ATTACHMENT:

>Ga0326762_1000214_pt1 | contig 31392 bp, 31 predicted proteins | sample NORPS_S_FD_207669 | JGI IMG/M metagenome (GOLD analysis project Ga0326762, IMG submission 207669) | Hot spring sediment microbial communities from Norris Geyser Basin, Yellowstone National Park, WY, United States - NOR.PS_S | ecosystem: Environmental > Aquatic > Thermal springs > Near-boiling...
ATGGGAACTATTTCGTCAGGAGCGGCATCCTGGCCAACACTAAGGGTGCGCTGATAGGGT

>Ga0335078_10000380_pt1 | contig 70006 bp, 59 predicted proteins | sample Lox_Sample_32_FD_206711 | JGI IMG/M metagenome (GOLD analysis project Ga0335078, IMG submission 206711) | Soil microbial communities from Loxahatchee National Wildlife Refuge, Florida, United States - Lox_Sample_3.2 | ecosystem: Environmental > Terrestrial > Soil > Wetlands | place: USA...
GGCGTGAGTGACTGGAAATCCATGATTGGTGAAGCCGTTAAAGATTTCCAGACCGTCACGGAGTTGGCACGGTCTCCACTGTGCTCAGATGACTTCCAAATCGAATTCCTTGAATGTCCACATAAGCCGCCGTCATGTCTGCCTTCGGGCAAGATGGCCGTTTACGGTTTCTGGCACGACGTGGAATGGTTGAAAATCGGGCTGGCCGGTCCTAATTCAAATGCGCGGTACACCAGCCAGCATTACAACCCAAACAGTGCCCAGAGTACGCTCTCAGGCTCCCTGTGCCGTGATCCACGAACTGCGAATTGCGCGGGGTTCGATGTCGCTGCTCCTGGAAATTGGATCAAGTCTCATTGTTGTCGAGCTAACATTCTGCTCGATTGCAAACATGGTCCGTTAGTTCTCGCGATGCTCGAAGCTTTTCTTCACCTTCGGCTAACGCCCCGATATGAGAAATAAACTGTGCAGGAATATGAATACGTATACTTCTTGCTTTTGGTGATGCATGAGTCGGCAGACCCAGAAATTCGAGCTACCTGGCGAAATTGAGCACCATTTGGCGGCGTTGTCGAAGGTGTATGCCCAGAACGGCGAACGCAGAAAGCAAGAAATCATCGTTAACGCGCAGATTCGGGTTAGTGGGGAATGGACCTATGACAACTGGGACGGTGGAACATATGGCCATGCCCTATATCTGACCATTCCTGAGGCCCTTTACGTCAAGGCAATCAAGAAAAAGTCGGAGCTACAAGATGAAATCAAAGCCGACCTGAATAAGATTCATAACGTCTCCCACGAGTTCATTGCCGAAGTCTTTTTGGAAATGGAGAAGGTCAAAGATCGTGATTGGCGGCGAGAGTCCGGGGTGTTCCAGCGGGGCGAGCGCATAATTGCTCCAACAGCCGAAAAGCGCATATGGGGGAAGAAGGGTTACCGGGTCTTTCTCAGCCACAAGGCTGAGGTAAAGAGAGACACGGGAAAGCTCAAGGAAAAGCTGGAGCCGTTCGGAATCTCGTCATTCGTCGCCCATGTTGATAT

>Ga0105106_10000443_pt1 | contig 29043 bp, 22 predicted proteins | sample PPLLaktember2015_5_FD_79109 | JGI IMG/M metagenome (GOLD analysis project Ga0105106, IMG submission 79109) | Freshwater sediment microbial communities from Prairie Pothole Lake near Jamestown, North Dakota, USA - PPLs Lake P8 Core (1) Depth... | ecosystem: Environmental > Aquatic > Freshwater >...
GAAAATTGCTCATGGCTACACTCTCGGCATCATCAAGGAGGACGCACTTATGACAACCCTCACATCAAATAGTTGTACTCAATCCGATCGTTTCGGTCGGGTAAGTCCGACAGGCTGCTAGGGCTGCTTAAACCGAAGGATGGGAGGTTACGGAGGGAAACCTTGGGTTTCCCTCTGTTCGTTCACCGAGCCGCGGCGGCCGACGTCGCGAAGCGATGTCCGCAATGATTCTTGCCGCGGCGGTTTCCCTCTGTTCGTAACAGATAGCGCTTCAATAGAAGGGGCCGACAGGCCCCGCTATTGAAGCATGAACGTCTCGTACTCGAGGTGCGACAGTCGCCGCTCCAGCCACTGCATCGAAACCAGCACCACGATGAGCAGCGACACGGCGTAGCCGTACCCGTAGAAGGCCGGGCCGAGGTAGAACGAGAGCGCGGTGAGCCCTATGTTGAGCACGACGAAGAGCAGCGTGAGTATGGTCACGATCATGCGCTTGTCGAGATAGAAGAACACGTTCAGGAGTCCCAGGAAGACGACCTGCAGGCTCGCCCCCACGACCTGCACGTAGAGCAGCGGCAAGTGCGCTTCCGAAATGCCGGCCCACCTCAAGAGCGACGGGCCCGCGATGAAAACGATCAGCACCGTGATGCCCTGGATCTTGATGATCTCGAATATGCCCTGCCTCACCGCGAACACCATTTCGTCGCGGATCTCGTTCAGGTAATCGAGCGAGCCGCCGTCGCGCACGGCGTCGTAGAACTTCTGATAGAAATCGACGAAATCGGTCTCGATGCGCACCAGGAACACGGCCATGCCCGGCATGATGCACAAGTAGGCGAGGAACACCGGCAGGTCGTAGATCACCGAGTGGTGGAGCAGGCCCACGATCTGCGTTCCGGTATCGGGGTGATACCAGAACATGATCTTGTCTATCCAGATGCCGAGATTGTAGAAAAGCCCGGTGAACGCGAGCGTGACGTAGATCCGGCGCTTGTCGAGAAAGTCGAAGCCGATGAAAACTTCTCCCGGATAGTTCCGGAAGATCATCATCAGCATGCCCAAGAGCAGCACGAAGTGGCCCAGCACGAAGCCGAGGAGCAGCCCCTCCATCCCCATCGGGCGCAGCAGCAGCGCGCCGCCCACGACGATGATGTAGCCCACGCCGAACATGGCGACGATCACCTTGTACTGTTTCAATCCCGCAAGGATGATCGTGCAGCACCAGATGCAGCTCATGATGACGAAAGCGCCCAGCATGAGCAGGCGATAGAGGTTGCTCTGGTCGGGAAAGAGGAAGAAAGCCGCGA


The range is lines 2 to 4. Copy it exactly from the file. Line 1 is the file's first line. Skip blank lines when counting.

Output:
ATGGGAACTATTTCGTCAGGAGCGGCATCCTGGCCAACACTAAGGGTGCGCTGATAGGGT

>Ga0335078_10000380_pt1 | contig 70006 bp, 59 predicted proteins | sample Lox_Sample_32_FD_206711 | JGI IMG/M metagenome (GOLD analysis project Ga0335078, IMG submission 206711) | Soil microbial communities from Loxahatchee National Wildlife Refuge, Florida, United States - Lox_Sample_3.2 | ecosystem: Environmental > Terrestrial > Soil > Wetlands | place: USA...
GGCGTGAGTGACTGGAAATCCATGATTGGTGAAGCCGTTAAAGATTTCCAGACCGTCACGGAGTTGGCACGGTCTCCACTGTGCTCAGATGACTTCCAAATCGAATTCCTTGAATGTCCACATAAGCCGCCGTCATGTCTGCCTTCGGGCAAGATGGCCGTTTACGGTTTCTGGCACGACGTGGAATGGTTGAAAATCGGGCTGGCCGGTCCTAATTCAAATGCGCGGTACACCAGCCAGCATTACAACCCAAACAGTGCCCAGAGTACGCTCTCAGGCTCCCTGTGCCGTGATCCACGAACTGCGAATTGCGCGGGGTTCGATGTCGCTGCTCCTGGAAATTGGATCAAGTCTCATTGTTGTCGAGCTAACATTCTGCTCGATTGCAAACATGGTCCGTTAGTTCTCGCGATGCTCGAAGCTTTTCTTCACCTTCGGCTAACGCCCCGATATGAGAAATAAACTGTGCAGGAATATGAATACGTATACTTCTTGCTTTTGGTGATGCATGAGTCGGCAGACCCAGAAATTCGAGCTACCTGGCGAAATTGAGCACCATTTGGCGGCGTTGTCGAAGGTGTATGCCCAGAACGGCGAACGCAGAAAGCAAGAAATCATCGTTAACGCGCAGATTCGGGTTAGTGGGGAATGGACCTATGACAACTGGGACGGTGGAACATATGGCCATGCCCTATATCTGACCATTCCTGAGGCCCTTTACGTCAAGGCAATCAAGAAAAAGTCGGAGCTACAAGATGAAATCAAAGCCGACCTGAATAAGATTCATAACGTCTCCCACGAGTTCATTGCCGAAGTCTTTTTGGAAATGGAGAAGGTCAAAGATCGTGATTGGCGGCGAGAGTCCGGGGTGTTCCAGCGGGGCGAGCGCATAATTGCTCCAACAGCCGAAAAGCGCATATGGGGGAAGAAGGGTTACCGGGTCTTTCTCAGCCACAAGGCTGAGGTAAAGAGAGACACGGGAAAGCTCAAGGAAAAGCTGGAGCCGTTCGGAATCTCGTCATTCGTCGCCCATGTTGATAT